“I think I am really starting to smell,” I noted today, looking down at the same set of clothes I’ve been wearing since June. Ben noted, “Lauren, the swarm of flies actually cleared away from the fish when you moved in to make photographs.” We’re hanging in there, cleaned up a little this evening thanks to the beautiful waters out the front door of the Nondalton Village Community Center and the wonderful Belluta family down the street. They, along with many others from this quiet village, have so kindly taken us in, tolerated showers, and fed us while we awaited a plane drop of food from anchorage for two days. I admire the patience that comes so naturally to the locals around us. Any longer and I would have started building our own fish camp here; yet I suspect two days in village time is nothing. It doesn’t take long for one to really see and understand how connected families are to the fish that return year after year, how life and culture is indeed so deeply tied to the renewable resources here. A toast today to Dr. Carol Ann Woody, brilliant fisheries consultant, who somehow manages to juggle white paper deadlines, field research schedules, and emergency food packing, bear canisters and all, for some hungry folks in the Alaskan bush. And to Rick and Nancy Delkiette, who so kindly shared the day with us, helping us learn more about the Athabaskan way of life.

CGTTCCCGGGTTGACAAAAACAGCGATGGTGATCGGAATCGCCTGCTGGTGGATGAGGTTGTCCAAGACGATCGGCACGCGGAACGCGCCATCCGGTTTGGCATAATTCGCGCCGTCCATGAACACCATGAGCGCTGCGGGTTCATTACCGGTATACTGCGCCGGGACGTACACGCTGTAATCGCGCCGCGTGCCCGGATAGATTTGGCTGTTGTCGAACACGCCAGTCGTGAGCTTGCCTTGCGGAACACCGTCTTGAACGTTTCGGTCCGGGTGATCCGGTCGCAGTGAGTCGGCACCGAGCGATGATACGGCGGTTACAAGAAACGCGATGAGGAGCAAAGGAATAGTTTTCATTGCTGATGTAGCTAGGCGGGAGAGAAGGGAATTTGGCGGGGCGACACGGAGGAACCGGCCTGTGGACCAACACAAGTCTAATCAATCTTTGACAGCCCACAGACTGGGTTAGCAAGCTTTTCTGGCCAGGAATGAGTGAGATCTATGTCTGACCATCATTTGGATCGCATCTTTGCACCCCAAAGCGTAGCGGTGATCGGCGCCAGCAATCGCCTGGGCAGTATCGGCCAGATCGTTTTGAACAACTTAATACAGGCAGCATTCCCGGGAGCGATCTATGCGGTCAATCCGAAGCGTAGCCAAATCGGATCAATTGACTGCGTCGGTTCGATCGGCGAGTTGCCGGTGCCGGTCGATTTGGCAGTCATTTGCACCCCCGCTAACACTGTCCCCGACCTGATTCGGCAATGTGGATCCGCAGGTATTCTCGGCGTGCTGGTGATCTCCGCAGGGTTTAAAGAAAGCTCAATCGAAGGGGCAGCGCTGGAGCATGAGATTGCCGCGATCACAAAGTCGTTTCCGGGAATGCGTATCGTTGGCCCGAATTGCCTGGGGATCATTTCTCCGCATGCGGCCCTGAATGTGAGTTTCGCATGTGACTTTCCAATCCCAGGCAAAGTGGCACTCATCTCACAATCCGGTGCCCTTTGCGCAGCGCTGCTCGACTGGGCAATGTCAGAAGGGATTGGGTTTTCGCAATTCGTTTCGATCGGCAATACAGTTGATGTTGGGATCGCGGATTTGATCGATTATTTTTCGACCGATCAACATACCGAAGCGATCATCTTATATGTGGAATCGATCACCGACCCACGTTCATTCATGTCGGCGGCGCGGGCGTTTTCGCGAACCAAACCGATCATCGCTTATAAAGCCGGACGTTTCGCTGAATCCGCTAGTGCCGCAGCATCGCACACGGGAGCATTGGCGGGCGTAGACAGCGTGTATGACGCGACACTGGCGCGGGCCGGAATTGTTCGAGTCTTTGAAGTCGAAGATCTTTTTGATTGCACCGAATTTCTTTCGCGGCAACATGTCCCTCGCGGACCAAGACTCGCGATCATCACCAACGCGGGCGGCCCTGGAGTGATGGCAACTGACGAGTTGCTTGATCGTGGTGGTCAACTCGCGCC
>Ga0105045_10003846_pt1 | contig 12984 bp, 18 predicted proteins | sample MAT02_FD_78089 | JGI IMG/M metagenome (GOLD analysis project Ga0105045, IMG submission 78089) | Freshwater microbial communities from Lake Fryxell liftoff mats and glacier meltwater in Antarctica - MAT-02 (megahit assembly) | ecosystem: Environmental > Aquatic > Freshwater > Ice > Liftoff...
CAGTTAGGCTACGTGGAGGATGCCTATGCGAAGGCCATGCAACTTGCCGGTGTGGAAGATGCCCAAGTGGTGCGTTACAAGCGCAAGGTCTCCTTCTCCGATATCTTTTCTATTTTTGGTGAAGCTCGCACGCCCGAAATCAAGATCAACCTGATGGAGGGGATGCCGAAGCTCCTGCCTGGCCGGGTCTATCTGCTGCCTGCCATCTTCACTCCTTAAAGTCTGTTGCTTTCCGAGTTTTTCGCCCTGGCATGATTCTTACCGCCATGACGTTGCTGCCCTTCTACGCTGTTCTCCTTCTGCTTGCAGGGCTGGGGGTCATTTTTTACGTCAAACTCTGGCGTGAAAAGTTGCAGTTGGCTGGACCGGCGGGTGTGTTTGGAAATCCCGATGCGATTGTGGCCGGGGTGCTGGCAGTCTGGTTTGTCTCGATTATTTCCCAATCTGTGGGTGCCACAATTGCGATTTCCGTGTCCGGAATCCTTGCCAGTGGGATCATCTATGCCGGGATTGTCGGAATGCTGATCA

And thanks to all those who have donated to the Face Fund. It’s actually just a ploy to raise more money for the film, sometimes you gotta take one for the team. So far it has raised us evacuation insurance from my mother, who so kindly sent me some sort of magic number today over the internet. It better be a magic number given our experience with calling cards thus far. And speaking of moms, Happy Birthday to Ben’s mom.